(Reuters) - The U.S. Soccer Federation (USSF) said on Wednesday it would voice its concerns to FIFA over a reported Saudi Arabian sponsorship deal for the Women's World Cup.
Last week, co-hosts Australia and New Zealand wrote to FIFA seeking urgent clarification after the Guardian reported Visit Saudi will be named as a major sponsor of the July 20-Aug. 20 tournament.
"U.S. Soccer strongly supports human rights and equity for all and believes in the power of our sport to have a positive impact," the USSF said in a statement to the Athletic.
"While we cannot control how other organisations manage sponsorship selections for the tournaments we compete in, we can voice our concerns and will continue to support our players."
The United States are FIFA's top ranked team and won the last two editions of the World Cup.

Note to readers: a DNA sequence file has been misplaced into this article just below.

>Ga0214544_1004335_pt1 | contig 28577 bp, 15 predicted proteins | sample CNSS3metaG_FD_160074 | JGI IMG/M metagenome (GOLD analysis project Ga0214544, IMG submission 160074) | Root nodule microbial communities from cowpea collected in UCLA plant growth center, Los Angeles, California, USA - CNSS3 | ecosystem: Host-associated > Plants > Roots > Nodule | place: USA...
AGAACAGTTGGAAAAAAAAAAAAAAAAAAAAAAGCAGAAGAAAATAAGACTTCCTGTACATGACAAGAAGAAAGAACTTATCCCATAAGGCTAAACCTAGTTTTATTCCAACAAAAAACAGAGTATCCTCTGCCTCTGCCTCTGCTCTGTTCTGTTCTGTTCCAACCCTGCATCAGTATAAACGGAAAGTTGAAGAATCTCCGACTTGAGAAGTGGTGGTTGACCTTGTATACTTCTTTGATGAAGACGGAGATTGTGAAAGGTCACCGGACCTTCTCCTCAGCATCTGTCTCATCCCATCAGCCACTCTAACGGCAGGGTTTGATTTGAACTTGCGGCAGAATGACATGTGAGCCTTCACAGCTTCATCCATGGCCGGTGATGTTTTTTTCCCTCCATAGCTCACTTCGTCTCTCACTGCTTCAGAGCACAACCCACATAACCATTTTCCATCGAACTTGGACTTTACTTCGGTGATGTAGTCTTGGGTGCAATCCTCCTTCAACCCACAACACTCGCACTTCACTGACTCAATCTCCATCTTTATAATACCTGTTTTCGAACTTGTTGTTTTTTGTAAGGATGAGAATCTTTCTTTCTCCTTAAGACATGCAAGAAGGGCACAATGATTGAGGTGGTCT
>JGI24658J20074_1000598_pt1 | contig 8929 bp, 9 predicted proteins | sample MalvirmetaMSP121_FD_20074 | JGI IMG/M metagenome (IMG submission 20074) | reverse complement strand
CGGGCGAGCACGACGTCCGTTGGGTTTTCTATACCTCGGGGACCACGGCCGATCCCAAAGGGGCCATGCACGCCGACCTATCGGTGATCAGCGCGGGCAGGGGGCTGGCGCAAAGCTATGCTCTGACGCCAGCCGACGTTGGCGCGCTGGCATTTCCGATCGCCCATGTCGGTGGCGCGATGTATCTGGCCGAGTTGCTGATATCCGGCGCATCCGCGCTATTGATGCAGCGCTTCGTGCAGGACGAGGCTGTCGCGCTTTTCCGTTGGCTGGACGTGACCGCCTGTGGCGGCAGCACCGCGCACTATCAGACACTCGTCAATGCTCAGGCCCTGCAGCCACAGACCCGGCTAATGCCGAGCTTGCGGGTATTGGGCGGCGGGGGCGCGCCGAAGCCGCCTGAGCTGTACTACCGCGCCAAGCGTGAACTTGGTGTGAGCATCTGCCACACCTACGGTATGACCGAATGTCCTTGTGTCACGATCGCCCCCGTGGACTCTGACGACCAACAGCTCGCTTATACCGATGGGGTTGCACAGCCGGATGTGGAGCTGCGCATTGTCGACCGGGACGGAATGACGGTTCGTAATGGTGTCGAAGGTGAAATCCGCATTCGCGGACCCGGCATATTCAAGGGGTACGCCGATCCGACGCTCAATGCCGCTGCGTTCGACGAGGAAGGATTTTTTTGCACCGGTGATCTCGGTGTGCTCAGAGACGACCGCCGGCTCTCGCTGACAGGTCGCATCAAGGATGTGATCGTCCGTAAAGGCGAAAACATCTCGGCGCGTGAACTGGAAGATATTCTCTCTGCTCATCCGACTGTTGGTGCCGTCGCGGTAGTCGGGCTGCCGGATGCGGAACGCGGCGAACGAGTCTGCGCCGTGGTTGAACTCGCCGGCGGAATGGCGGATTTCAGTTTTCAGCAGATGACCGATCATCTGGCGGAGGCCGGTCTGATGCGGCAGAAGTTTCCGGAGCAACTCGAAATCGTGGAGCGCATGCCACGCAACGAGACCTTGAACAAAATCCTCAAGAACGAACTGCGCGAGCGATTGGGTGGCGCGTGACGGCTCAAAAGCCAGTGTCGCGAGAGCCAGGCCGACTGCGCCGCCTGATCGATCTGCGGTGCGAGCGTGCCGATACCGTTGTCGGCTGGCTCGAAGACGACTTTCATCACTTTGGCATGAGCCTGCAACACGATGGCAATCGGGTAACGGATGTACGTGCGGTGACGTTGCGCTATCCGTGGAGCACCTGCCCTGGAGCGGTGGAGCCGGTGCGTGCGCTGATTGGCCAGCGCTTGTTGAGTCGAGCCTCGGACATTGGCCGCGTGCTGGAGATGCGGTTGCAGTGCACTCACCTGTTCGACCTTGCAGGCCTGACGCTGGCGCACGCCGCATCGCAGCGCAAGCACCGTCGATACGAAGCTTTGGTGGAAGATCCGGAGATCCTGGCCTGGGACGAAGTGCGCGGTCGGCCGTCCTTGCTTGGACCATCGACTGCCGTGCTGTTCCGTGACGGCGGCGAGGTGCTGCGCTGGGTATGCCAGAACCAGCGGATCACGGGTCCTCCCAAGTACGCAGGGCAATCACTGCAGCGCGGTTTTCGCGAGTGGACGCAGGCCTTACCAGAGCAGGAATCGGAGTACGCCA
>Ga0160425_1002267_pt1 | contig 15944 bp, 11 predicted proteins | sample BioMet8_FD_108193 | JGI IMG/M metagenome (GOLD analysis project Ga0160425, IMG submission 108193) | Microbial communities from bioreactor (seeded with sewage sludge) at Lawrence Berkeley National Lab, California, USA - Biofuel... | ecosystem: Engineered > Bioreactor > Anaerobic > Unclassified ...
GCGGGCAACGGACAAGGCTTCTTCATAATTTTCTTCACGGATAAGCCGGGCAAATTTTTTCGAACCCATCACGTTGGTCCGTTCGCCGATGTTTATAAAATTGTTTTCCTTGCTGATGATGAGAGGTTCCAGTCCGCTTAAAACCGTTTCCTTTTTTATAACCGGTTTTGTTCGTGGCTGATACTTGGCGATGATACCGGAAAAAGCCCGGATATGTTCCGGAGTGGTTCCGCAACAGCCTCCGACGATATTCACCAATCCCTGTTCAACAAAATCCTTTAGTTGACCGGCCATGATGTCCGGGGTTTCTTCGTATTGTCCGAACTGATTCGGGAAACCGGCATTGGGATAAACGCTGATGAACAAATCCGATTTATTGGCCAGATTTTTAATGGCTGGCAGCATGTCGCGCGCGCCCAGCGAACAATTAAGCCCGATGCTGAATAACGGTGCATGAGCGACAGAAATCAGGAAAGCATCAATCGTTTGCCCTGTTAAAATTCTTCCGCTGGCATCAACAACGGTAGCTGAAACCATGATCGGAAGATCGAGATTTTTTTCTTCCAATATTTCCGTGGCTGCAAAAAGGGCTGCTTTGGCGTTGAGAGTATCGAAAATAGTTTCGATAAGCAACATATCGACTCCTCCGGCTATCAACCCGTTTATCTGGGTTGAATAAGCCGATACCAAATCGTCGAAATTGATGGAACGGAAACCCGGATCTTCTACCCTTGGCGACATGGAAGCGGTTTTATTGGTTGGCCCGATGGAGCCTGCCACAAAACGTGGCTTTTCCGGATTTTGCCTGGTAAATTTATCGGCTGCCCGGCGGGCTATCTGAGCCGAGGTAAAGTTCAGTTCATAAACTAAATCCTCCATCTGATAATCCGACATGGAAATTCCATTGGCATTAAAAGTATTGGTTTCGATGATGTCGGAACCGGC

The Guardian report triggered outrage in both host countries, with human rights activists and sportswomen saying Saudi sponsorship would be at odds with the tournament's messaging on empowerment of women and girls.
Saudi Arabia Crown Prince Mohammed bin Salman has introduced reforms allowing women greater control over their lives in recent years but men still retain a tight grip on power in the kingdom.
Veteran U.S. forward Alex Morgan, who won the World Cup in 2015 and 2019, described the potential sponsorship as "bizarre".
"Morally, it just doesn't make sense," Morgan told reporters on Wednesday. "I just don't understand it ... I really hope that FIFA does the right thing."
(Reporting by Hritika Sharma in Bengaluru; Editing by Peter Rutherford)